What do I do before I ship a manuscript? You mean besides panic over the fact that I'll never catch everything? That the MS will never be perfect, even after (if ever) it's published? Yeah. That happens first.
Then a round of deep breathing later, I run through a series of checks - ones I know are issues for me.
1. When I find a phrase or a gesture I like, I run with it. Everywhere. For everyone. I get to flip my hair out of my face. You get to flip your hair out of your face. EVERYBODY gets to flip hair. So there's a search for repeated gestures, phrases, and words. Most of this gets caught during critique. If not, it gets caught during dev edits. if not, the copy edits. But, if not, the buck stops with me. So, yeah. There's a final read for that nonsense. I do my damnedest to repeat the same physical character gesture no more than three or four times within the same book. Try.
2. Continuity. Continuity. Continuity. It's my own personal pet peeve, meaning I'll cut everyone else all kinds of slack on continuity errors, but my own make me insane. True story: A certain novel made it through several crit rounds, dev edits, copy edits and was sent to me in galley for final approval. Lo and behold. Continuity issue. My heroine was having a conversation with a hero who was unconscious and in surgery at the time. Oops. The house didn't charge me for fixing that - they could have. Second true story: there's a short story out there in the world that is rotten with continuity issues. It was picked up on an emergency basis and on a super short deadline when someone had a hole in an anthology. The editorial pass was super quick and the turn around so fast that I missed all kinds of problems. You can subsequently drive entire solar systems through the gaps in that story. To my eternal relief, I got a do over on it. It's MUCH better. Cleaned up and out there in the world for free as part of Tales from the SFR Brigade antho. No. I am not going to tell you where to find the tragically broken version. You're on your own there.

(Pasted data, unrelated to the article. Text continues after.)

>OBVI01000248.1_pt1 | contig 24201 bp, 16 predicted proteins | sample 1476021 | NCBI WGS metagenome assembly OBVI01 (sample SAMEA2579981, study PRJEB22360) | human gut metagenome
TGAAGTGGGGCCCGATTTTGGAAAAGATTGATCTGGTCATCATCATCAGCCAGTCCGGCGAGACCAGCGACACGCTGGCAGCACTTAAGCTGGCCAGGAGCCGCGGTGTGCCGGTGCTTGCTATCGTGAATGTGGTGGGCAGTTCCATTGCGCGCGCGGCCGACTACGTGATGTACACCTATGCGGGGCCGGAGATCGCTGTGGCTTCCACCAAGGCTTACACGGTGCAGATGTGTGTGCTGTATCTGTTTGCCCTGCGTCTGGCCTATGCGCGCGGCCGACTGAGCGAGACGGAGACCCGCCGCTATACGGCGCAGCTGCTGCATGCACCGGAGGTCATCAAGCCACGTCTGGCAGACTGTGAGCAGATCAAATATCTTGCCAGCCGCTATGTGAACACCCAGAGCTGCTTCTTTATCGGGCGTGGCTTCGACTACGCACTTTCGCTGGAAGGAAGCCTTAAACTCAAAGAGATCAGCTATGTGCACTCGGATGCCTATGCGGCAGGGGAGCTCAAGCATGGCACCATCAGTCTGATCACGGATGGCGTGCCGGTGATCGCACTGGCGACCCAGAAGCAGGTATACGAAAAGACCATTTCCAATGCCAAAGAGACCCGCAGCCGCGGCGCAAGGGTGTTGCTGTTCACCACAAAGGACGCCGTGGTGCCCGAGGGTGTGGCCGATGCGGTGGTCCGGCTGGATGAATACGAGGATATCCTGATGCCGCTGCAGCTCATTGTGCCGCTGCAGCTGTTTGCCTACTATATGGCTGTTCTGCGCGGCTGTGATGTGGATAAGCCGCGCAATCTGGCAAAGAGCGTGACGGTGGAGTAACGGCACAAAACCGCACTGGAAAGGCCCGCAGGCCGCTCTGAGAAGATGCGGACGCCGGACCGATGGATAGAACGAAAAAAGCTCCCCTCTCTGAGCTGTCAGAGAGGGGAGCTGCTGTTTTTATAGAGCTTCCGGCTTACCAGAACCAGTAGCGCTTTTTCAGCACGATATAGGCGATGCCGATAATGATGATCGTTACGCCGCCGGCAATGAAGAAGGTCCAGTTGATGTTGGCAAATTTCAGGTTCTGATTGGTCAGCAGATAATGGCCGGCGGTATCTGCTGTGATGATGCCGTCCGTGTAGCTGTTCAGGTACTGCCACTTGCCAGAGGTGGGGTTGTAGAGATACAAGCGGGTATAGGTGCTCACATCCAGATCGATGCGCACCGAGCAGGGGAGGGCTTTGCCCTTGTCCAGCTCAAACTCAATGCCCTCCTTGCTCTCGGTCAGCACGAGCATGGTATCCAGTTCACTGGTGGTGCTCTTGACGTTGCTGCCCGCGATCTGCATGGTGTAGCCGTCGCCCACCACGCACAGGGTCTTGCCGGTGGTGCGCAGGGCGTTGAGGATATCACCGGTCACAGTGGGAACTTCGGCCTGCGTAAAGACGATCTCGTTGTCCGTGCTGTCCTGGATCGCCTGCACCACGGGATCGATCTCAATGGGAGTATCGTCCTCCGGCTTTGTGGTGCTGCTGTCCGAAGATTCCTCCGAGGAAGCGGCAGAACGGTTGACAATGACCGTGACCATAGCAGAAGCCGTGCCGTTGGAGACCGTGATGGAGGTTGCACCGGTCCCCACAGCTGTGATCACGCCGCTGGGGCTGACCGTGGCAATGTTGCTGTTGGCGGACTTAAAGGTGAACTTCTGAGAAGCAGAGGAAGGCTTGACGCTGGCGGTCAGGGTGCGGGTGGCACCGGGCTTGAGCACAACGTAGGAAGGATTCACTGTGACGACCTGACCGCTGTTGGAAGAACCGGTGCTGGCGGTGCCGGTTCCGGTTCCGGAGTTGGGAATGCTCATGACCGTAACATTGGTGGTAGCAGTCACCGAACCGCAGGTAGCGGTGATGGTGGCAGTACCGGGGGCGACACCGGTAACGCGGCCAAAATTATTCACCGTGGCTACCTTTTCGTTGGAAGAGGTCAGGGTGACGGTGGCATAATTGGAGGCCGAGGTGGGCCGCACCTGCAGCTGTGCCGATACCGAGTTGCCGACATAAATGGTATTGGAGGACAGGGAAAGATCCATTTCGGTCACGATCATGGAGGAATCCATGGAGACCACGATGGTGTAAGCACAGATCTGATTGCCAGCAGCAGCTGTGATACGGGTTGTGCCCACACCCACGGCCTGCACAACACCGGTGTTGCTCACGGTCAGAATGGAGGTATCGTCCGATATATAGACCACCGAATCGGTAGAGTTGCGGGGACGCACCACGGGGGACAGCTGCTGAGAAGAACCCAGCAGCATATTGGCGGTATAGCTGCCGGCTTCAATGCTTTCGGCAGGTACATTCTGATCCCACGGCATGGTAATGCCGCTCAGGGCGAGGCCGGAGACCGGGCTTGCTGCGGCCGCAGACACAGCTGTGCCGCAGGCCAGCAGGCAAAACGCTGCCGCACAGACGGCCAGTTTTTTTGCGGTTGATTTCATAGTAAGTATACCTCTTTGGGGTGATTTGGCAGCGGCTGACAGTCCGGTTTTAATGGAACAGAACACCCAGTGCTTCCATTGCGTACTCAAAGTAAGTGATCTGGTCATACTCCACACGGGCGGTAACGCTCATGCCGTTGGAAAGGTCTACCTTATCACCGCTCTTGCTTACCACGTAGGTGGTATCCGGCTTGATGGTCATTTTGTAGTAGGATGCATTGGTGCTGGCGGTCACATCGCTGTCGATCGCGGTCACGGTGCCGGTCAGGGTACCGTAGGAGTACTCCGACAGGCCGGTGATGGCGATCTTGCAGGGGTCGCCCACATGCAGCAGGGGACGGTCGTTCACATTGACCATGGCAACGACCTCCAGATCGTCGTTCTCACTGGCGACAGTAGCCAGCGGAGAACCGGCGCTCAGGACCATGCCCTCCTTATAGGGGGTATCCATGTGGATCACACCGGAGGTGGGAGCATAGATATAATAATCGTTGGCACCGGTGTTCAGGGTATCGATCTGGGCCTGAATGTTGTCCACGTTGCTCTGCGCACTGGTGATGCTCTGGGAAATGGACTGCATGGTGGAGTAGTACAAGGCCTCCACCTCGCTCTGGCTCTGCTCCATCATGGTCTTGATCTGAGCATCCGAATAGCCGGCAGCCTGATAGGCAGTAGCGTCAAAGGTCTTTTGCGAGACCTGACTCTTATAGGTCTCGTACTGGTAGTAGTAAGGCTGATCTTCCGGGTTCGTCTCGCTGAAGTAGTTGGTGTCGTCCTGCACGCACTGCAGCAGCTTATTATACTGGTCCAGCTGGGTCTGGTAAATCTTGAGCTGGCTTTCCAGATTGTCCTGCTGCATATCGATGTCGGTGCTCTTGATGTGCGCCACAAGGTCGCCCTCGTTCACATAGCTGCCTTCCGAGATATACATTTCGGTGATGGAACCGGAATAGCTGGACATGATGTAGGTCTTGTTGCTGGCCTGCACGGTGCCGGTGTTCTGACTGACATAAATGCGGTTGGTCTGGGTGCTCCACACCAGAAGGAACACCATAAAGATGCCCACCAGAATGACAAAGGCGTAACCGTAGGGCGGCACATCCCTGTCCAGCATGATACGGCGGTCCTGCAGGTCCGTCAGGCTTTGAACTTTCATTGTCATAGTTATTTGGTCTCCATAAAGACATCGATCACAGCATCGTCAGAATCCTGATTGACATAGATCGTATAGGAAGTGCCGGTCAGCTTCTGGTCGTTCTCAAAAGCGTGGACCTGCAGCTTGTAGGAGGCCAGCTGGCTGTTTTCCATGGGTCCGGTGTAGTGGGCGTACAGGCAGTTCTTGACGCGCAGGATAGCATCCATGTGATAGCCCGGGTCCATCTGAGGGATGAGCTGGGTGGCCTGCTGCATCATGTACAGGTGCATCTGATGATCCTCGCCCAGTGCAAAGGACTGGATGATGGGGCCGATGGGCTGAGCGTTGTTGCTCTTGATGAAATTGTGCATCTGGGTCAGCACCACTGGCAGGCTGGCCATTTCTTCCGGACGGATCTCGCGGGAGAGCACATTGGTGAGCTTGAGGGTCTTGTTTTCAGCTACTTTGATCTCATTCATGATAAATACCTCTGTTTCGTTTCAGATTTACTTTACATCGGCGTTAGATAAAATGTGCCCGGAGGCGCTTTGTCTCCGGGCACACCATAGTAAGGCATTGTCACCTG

This proves the adage you likely heard from your father the way I did from mine: If a job is worth doing, it's worth doing right.
In the case of final passes on books, it means TIME. You have to have enough time scheduled to give yourself the time and space for a careful read through your book after it has settled sufficiently into the crevices of your brain. You want to be able to read the story without being caught up in its brilliance, but also without being stumped by every little typo you spy. Or finding out that no one caught the fact that the hero seems to have three hands in the love scene (and he's not an alien who's supposed to have extra appendages). You'll have to fine-tooth comb the text for your particular issues - we all have them. And they're all different. So I can tell you that I have to search my MS files for --! which is how you comment out code in SQL. Old habit. But in a story, when I want to mark something for future clarification, it gets commented out. Jeffe has to search for her brackets, I search for dash, dash, bang. You'll have your own tic(s).
Each book is its own entity with its own gotchas and pitfalls. My final tune up list varies depending on the project. But finally, there does come a point where I have to stop fiddling and release the thing either to fly or crash and burn. I make the appropriate sacrifices to appease the Book Gods (or demons, depending on your day). I hit send. And promptly find three typos in the first two pages.